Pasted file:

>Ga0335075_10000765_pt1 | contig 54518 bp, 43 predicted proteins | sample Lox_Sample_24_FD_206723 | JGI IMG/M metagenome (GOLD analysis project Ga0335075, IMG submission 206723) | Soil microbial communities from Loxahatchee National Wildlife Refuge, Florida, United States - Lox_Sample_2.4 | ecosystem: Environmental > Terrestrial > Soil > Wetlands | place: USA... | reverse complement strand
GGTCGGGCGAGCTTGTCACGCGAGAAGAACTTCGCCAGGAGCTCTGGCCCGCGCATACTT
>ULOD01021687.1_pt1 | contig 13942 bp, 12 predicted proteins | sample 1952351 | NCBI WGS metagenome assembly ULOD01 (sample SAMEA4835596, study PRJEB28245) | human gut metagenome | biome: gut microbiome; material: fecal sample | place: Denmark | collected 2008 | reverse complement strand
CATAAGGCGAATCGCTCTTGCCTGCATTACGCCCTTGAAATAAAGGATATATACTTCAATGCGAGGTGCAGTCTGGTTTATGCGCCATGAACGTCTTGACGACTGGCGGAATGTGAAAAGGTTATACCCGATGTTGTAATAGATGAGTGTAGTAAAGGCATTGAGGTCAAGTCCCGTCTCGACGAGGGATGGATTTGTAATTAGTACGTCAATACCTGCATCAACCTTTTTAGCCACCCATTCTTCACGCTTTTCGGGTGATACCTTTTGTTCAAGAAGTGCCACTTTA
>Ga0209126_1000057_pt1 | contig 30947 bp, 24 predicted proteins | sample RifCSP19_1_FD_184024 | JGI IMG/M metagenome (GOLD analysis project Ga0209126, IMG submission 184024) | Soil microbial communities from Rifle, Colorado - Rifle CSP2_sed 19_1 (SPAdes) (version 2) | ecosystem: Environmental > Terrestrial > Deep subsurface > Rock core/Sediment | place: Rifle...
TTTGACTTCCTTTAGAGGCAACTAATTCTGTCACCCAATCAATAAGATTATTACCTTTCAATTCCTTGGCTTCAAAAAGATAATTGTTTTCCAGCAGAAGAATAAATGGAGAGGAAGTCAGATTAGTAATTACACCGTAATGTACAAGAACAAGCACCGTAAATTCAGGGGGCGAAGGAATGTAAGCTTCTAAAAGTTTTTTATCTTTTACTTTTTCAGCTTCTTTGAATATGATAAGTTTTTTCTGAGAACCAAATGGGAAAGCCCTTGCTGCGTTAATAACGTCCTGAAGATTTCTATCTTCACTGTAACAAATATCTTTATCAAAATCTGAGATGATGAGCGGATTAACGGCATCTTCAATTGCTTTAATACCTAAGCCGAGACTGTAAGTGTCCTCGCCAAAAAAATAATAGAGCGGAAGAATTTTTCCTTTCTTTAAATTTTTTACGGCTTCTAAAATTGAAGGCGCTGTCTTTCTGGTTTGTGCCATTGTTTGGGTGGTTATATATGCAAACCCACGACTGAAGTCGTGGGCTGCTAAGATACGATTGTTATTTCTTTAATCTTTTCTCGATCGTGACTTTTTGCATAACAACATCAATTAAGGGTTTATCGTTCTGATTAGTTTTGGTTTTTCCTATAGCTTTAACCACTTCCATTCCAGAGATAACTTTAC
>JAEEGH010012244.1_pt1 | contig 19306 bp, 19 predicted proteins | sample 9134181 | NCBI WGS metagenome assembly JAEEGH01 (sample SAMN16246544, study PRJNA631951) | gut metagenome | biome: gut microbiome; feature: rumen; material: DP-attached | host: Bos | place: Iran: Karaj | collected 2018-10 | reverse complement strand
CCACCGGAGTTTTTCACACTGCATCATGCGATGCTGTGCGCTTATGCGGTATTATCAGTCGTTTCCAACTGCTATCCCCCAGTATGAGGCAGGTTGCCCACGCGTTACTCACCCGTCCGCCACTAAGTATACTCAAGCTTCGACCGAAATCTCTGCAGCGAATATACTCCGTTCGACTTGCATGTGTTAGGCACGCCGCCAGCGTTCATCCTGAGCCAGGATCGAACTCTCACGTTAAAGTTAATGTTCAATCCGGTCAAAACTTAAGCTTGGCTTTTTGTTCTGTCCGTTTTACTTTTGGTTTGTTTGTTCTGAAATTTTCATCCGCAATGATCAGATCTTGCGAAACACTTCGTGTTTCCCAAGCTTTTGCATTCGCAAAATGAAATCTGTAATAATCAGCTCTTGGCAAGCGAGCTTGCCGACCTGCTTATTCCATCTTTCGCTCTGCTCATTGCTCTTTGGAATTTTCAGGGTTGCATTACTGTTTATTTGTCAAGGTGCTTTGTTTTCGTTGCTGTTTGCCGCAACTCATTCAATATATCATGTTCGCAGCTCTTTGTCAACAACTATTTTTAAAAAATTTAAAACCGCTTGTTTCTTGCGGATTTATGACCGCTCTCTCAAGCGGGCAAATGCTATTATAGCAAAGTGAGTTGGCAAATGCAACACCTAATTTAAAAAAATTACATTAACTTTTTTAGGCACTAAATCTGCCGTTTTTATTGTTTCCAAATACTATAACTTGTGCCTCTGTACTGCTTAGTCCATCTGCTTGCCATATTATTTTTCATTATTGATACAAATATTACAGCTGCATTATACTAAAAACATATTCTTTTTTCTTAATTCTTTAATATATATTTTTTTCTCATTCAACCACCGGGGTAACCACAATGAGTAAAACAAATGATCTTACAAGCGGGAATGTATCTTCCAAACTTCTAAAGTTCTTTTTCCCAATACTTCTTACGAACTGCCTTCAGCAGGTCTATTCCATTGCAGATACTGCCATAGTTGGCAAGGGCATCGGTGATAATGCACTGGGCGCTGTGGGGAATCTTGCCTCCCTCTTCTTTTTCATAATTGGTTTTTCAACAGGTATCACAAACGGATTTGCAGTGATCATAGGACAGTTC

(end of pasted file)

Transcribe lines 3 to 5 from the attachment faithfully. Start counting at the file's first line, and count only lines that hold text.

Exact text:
>ULOD01021687.1_pt1 | contig 13942 bp, 12 predicted proteins | sample 1952351 | NCBI WGS metagenome assembly ULOD01 (sample SAMEA4835596, study PRJEB28245) | human gut metagenome | biome: gut microbiome; material: fecal sample | place: Denmark | collected 2008 | reverse complement strand
CATAAGGCGAATCGCTCTTGCCTGCATTACGCCCTTGAAATAAAGGATATATACTTCAATGCGAGGTGCAGTCTGGTTTATGCGCCATGAACGTCTTGACGACTGGCGGAATGTGAAAAGGTTATACCCGATGTTGTAATAGATGAGTGTAGTAAAGGCATTGAGGTCAAGTCCCGTCTCGACGAGGGATGGATTTGTAATTAGTACGTCAATACCTGCATCAACCTTTTTAGCCACCCATTCTTCACGCTTTTCGGGTGATACCTTTTGTTCAAGAAGTGCCACTTTA
>Ga0209126_1000057_pt1 | contig 30947 bp, 24 predicted proteins | sample RifCSP19_1_FD_184024 | JGI IMG/M metagenome (GOLD analysis project Ga0209126, IMG submission 184024) | Soil microbial communities from Rifle, Colorado - Rifle CSP2_sed 19_1 (SPAdes) (version 2) | ecosystem: Environmental > Terrestrial > Deep subsurface > Rock core/Sediment | place: Rifle...